|12-week course therapies||Genotype||Market entry date||Price at market entry (CHF)||Price Feb. 2018 (CHF)||Reimbursement policy (Feb. 2018)|
|Sofosbuvir/ledipasvir (Harvoni®)||1, 4, 5 and 6||01 Feb. 2015||62,363||43,894||Genotype 1|
|Sofosbuvir/velpatasvir (Epclusa®)||1–6||01 Jan. 2017||60,017||30,952||Genotype 1-6|
|Ritonavir/ paritaprevir/ombitasvir (Viekirax®) and dasabuvir (Exviera®)||1, 4 (4 without dasabuvir)||01 Feb. 2015||56,576|
|Genotype 1, (4)|
|Grazoprevir/elbasvir (Zepatier®)||1, 4||01 May 2016||47,690||30,952||Genotype 1, 4|
|Glecaprevir/ pibrentasvir (Maviret®)||1–6||01 Dec. 2017||46,059||46,059||Genotype 1-6|
|Sofosbuvir (Sovaldi®)||1 (with ribavirin), 4 (with ribavirin and peginterferon-alfa)||01 Aug. 2014||57,626||44,810||Removed from the reimbursement scheme in Feb. 2018|
|Daclatasvir (Daklinza®)||1,3,4 (in association to ribavirin and peginterferon-alfa)||01 Aug. 2015||34,991||28,902||Removed from the reimbursement scheme in Feb. 2018|
Accessibility and affordability are key issues that seem to be theoretically solved for the general, insured HCV-infected population in Switzerland in the current policy and pricing context. However, some specific groups may not benefit from such advances for financial and administrative reasons. Indeed, it is estimated that at least 1% of the Swiss population is not covered by the mandatory health insurance scheme (e.g., undocumented migrants, PLP), including economically disadvantaged individuals who forgo healthcare for economic reasons [13, 14, 17]. A recent, reasonable estimate of the migrant population in Switzerland is 76,000 (50,000 to 99,000), accounting for 0.9% (0.6–1.2%) of the total resident population . The number of prisoners is 6863 (2017), of which 71.5% are foreign nationals, a majority of whom are not insured . Additionally, Switzerland is characterized by high out-of-pocket expenses, or direct outlay, by households, at 26% of health expenditures compared with the average for European countries of 19.5% [20, 21]. Therefore, a mandatory health insurance system might not guarantee access to treatment or even appropriate care, as direct or out-of-pocket expenses might be a financial barrier . The proportion of uninsured patients in the group of patients most affected by HCV infection is likely to be much higher. For example, in the HIV consultation of the Geneva University Hospitals, approximatively 40% of patients with a new HIV diagnosis had no valid insurance in Switzerland at the time of diagnosis (authors’ unpublished data).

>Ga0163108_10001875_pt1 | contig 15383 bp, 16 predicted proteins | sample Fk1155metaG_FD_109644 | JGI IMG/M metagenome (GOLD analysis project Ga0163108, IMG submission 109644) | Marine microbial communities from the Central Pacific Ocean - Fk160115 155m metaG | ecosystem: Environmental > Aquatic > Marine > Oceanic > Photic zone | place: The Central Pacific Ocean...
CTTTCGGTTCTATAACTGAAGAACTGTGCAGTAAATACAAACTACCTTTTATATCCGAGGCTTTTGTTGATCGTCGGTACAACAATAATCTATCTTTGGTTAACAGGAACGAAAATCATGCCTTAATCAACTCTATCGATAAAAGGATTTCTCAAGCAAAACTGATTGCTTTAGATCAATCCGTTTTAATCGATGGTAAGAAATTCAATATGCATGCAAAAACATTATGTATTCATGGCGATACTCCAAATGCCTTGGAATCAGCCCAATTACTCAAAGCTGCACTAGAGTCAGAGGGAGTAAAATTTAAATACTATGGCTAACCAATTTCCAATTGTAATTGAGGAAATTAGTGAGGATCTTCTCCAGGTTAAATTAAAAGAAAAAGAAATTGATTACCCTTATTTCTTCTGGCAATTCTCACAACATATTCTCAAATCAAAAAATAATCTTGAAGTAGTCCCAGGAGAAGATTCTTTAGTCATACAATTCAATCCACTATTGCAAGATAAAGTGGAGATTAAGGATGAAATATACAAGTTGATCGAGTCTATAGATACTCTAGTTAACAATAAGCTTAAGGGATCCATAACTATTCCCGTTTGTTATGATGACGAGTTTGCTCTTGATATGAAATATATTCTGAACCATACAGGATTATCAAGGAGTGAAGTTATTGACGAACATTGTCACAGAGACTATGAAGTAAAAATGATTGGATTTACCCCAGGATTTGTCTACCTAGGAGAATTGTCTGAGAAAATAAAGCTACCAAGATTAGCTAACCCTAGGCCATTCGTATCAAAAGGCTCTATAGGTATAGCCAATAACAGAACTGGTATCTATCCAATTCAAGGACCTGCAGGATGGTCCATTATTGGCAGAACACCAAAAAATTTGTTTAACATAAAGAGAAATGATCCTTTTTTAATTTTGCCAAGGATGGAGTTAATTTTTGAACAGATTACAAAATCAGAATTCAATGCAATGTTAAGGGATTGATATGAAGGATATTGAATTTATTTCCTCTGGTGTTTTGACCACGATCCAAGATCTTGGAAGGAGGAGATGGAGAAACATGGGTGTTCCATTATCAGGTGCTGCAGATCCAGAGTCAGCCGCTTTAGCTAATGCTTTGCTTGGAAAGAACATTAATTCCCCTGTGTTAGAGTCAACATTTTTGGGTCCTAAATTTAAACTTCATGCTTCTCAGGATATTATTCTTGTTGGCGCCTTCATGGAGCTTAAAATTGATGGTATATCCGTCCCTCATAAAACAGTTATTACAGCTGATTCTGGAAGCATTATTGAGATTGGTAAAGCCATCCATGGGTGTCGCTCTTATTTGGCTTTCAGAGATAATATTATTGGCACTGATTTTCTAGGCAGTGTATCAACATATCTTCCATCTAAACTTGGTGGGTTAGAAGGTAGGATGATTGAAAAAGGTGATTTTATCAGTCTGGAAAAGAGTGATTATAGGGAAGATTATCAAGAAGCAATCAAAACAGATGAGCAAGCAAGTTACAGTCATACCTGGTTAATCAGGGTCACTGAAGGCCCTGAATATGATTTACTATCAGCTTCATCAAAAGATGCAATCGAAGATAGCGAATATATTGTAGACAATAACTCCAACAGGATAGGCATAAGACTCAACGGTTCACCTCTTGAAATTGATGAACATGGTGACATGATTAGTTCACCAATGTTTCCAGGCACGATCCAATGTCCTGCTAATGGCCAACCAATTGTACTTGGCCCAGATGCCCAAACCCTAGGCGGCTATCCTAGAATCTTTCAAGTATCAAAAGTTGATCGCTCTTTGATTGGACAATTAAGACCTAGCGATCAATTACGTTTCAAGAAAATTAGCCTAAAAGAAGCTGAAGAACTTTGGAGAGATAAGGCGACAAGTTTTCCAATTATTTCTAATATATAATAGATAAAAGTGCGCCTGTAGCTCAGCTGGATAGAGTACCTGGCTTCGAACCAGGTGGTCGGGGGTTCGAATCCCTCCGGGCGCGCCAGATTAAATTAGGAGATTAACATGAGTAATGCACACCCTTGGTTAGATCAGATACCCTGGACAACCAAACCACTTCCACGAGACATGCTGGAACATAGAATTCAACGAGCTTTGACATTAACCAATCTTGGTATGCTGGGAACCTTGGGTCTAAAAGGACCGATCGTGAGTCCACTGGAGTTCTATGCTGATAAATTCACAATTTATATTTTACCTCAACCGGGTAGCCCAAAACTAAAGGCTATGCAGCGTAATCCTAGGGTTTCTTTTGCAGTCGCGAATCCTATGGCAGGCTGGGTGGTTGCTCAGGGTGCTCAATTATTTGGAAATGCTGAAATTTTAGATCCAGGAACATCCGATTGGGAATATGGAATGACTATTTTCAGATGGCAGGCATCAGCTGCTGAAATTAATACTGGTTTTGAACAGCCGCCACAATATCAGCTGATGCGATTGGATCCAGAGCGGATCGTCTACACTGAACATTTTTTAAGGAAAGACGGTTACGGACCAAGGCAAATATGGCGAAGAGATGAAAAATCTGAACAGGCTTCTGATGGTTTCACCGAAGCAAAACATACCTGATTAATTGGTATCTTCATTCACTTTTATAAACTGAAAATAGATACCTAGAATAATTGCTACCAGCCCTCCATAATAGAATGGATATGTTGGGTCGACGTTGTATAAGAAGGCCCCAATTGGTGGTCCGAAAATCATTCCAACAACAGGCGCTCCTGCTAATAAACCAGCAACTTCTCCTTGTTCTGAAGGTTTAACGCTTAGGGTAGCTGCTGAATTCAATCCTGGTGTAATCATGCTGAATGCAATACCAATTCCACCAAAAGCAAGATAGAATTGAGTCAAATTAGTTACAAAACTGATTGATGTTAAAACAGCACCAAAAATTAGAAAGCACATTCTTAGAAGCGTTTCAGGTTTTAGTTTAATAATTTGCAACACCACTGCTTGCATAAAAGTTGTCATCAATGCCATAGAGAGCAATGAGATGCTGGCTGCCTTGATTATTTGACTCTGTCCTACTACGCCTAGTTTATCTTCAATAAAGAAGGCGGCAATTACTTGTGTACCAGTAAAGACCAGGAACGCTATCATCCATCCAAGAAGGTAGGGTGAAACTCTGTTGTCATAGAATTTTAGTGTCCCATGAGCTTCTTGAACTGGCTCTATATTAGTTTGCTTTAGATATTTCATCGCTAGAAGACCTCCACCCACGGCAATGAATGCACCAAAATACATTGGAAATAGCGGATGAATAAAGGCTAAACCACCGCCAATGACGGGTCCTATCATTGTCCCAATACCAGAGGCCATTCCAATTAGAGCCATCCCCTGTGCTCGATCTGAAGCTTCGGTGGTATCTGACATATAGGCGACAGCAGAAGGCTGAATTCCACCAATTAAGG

Therefore, efficient strategies to combat HCV infection must address the specific needs of the vulnerable populations at risk, including PLP. Indeed, international standards for prison healthcare include the principle of equivalence, meaning that all PLP should benefit from the same quality of care as the population outside prison [22, 23]. Uninsured and/or low income patients and PLP are usually treated by public health institutions. Those health care facilities are under tremendous pressure to keep healthcare expenditures under control in the face of increasing costs, including drug costs and costs related to ageing populations and advances in medicine. According to the OCDE, the Swiss healthcare system is already the second most expensive, after the United States, accounting for 12.4% of the GDP in 2016 .
As in the US, care provision for underserved populations in Switzerland generally relies on public healthcare institutions. These structures play a key role in bridging the gap and achieving the goal of eliminating HCV infection. We aim to present an innovative model of resource allocation in a public hospital caring for vulnerable patients, mostly uninsured and sometimes incarcerated or HIV-positive, that could promote universal access to high-quality, affordable DAA drugs.
Personal importation scheme
The proposed model was developed using a personal importation scheme that is based on the right of any patient to import any drug into many countries, including Switzerland, for personal use. In the specific context of the personal importation scheme, three categories of drugs are marketed at the same time in different countries and at different prices: the brand patented drug (e.g., brand sofosbuvir), the generic version marketed either after the patent termination or under specific conditions, most of the time in low-income countries, (e.g., generic sofosbuvir) and the unapproved generic. The latter is defined as the generic version imported under a personal importation scheme into a country where a patent guarantees market exclusivity to the brand producer (e.g., unapproved generic sofosbuvir) .